Science & Environment

Mice in space develop thin skin

mouse drawer system Image copyright NASA
Image caption The animals were kept in the specially built "Mouse Drawer System"

A study of three mice that spent 91 days on the International Space Station has found abnormalities in their skin.

This is a record stay for any animal in space; due to their short lifespan it equates to about seven "mouse years".

The study is one of 20 experiments looking at various parts of the mice to measure the health effects of zero-g.

Using microscopes, scientists found the "astromice" had thinner skin than mice that had stayed on the ground, as well as changes to their muscles and hair.

The findings appear in the new journal NPJ Microgravity. Researchers say they are only preliminary, because of the very small sample size of three mice. But the observations are of interest because astronauts often report skin problems after long periods in space.

"If these were experiments on Earth, it would never have been accepted for publication because we had only three mice - but this is a unique experiment," said Dr Betty Nusgens from the University of Liege in Belgium, one of the study's authors.

She said it was difficult to extrapolate the findings to humans, but noted that other research had looked at human astronauts.

Nasa and other space agencies have overseen several such studies, including one called SkinCare, which looked at changes in the skin of German astronaut Thomas Reiter during his year on board the International Space Station (ISS) in 2006-7. Another, Skin-B, is currently underway.

Astronauts tend to experience increased skin irritation and find that minor wounds, such as scratches and abrasions, take longer to heal.

The mouse experiments were planned to look at these skin changes in microscopic detail.

Thinning skin

Six mice were delivered to the ISS in August 2009 by the Discovery shuttle, in a specially built "Mouse Drawer System". This box, which held the mice in separate, secure cages, was installed on the space station for three months before returning to earth on the Atlantis shuttle in November.

Image copyright NASA
Image caption The mice spent 91 days in the microgravity conditions of the ISS - attended by the astronauts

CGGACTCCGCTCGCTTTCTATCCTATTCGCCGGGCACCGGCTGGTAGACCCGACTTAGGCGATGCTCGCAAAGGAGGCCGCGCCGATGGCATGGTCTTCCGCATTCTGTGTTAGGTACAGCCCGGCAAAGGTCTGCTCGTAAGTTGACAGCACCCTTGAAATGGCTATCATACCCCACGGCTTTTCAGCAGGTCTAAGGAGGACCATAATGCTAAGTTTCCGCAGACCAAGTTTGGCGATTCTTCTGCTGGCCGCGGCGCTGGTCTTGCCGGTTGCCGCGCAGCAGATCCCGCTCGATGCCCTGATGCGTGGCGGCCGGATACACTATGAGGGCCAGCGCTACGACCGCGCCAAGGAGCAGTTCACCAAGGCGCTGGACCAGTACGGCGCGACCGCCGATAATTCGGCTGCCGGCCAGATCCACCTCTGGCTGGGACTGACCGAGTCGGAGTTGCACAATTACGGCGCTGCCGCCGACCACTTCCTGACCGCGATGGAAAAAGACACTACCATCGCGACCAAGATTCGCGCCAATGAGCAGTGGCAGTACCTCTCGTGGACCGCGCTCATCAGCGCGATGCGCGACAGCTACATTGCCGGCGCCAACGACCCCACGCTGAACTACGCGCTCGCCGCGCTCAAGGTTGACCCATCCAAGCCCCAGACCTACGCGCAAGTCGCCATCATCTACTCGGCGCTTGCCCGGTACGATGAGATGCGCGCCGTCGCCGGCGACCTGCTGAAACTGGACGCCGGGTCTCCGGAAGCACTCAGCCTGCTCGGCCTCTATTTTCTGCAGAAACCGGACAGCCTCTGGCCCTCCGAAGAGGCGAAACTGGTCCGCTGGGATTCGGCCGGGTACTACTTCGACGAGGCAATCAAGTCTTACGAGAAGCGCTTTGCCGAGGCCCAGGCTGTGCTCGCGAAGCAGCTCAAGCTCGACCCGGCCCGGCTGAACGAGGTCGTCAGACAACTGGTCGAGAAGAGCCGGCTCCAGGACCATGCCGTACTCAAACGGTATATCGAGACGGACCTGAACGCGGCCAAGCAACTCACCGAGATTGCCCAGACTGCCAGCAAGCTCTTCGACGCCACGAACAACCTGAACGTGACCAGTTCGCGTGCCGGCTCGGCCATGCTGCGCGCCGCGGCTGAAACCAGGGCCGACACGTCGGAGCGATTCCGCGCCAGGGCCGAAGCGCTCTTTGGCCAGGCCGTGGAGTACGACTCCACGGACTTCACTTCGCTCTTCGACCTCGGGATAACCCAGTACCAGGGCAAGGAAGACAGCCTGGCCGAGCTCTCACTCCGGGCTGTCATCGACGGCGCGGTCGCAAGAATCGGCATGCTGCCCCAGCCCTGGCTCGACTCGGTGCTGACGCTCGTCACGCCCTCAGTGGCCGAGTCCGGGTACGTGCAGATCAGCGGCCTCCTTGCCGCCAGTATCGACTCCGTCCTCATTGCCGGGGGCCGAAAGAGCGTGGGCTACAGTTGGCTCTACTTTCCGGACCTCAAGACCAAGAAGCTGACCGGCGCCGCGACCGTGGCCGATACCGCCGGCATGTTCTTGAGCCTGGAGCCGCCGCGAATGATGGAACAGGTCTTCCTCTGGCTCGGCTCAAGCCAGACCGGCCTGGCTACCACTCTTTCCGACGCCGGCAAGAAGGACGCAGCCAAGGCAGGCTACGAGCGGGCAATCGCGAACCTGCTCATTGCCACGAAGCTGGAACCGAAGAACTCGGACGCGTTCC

The mice were fed and watered automatically and watched over by the ISS astronauts.

Three of the creatures survived the trip - the others falling victim to mishap or health complaints - and after landing, their various tissues and organs were collected by scientists involved in the 20 different studies.

Dr Nusgens and her colleagues got to work on three precious, small skin samples, which they compared with samples from three mice kept in a replica drawer system back on the ground, for the same period of time.

The outer skin layer of the space mice was thinner than that of the earth-bound control mice. There were also changes to the hair follicles.

"Hair grows and then stops growing - they rest and then they fall, this is the cycle," Dr Nusgens explained. "The cycle of the hair [in the space mice] was disturbed."

In particular, their hairs were in the opposite stage of the cycle from where they should have been - actively growing instead of resting.

"But we don't know how or why - we have no more experimental data to explain this problem," Dr Nusgens told BBC News.

Image copyright Neutelings et al/NPG Microgravity
Image caption The skin of the space mice, on the left, had hair follicles (dark patches) that were in an active hair-growing phase instead of resting

Furthermore, this observation is less applicable to human astronauts, because our skin is only hairy in small sections.

Similarly, there were some changes to the layer of muscle lying directly under the skin - which is absent in humans.

"The main finding is that the skin of the mice that spent three months on the ISS became thinner than the control mice remaining on the ground," Dr Nusgens said.

Long time no 'g'

Dr David Green is a senior lecturer in aerospace physiology at King's College London. He told the BBC that these experiments were particularly noteworthy because of their duration: never before has a non-human animal spent this long in zero-g.

"Ninety-one days for a mouse corresponds to about seven years for a human," Dr Green said.

And although the study is only small, it emphasises that skin health is "highly relevant" to human spaceflight, especially as we look towards longer missions such as manned flights to Mars.

"It suggests that the skin is sensitive to being in microgravity, and that over long periods of time that might create a dysregulation in the proliferation and the replacement of skin.

"One of the interesting things about skin is that we're constantly replacing it. Of course, the top layer is dead skin cells - but actually it's a highly active organ."

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